This year has been incredibly challenging for many reasons. One of which has been isolation from friends, family, and (potential) lovers. So how has this time alone been for the Italian stallion of Melbourne’s northern suburbs? Has quarantine tempered his steamy ways or only fanned the flames of his passions?
In Wooing People in Isolation, drag king Silvio Di Baci (Maria Dunne) continues his quest for love with an old schoolyard crush, his best friend, and a new surprise interest. In the online streaming format with an attached audience chat feature, Silvio sets the scene with John Travolta gifs before announcing his decision to quit the “ladies man” life and find something real. This performance combines the confessional tone of a man reformed with the suave arrogance of someone used to getting what he wants. Silvio certainly has a “Let me explain this to you” energy which would be aggravating if Silvio weren’t such a softie.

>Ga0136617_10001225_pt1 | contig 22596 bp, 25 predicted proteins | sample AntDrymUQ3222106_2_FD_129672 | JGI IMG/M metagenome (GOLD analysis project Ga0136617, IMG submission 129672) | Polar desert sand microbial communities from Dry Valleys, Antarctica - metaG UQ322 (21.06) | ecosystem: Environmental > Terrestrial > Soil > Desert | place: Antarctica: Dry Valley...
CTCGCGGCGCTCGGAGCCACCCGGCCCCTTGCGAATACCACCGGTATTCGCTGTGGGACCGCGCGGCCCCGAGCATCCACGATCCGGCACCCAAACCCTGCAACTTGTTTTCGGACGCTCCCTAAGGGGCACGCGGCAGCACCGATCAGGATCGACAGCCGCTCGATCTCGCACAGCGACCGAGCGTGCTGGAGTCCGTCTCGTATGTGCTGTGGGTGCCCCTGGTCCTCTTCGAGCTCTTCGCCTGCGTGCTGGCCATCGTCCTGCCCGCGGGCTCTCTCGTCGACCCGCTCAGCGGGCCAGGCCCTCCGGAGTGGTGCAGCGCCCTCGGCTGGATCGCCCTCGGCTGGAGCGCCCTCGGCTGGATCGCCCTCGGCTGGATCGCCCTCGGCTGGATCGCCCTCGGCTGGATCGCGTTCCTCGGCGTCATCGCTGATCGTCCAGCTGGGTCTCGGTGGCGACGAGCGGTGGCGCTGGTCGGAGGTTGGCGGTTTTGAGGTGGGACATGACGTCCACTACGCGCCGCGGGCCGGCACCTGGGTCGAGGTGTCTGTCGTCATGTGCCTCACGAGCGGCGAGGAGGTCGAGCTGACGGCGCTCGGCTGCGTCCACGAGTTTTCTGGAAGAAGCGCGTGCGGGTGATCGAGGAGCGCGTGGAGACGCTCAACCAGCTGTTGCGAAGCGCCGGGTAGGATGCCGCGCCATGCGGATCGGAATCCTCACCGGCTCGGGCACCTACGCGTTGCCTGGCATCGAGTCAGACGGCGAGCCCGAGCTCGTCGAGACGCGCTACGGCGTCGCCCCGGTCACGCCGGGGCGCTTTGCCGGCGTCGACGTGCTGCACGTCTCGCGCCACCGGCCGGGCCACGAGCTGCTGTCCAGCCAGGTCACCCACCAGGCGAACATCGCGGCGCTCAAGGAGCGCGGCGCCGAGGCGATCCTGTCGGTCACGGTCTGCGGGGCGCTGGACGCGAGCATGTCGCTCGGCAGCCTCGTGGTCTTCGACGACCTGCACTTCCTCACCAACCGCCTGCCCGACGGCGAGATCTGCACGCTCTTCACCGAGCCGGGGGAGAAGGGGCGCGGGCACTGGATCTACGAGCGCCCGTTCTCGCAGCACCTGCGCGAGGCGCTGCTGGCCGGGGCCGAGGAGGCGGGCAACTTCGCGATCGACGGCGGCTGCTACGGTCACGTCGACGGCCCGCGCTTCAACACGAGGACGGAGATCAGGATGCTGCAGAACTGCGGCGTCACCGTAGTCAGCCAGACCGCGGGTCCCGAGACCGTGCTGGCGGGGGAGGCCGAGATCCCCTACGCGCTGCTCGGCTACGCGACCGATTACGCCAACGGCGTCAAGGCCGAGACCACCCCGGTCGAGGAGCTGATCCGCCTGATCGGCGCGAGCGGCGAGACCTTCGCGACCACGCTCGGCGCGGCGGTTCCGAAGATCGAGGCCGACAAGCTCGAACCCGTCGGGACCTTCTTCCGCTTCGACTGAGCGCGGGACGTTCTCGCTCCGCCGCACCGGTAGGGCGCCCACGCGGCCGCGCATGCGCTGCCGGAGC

Over the course of the evening Silvio suffers two major blows through rejection from a vintage crush Gloria and the decision to take space away from his best friend Matteo. But Silvio knows exactly what to do to keep his spirits up: dance. Even if it means dancing through the streets of Misery Village, Silvio knows shaking all the feelings out are the best way to get him feeling like himself again.
The structure of the performance swung from stand-up comedy to dance to a more raw story-telling mode that seemed largely aimed at building a sense of community between audience and performer rather than care-free entertainment. The show was constrained to the possibilities of an online performance which drastically hindered Dunne’s ability to read and work off of audience responses. This impacted the performance with some awkward pacing and flat deliveries but the loose narrative Dunne strung between the show’s elements helped keep up momentum.
Ultimately, Wooing People in Isolation painted Silvio as a gentleman with a deep desire for love and connection. In a moment of vulnerability, Silvio shared a story of workplace sexual harassment that fit uneasily in the comedy genre of the show but demonstrated the overall message of support and understanding Silvio stands for. With a live, in-person audience, Silvio would have had more opportunity to show off his cheeky banter and strut his stuff.
Wooing People in Isolation was streamed online from November 19th – 21st as part of Melbourne Fringe Festival
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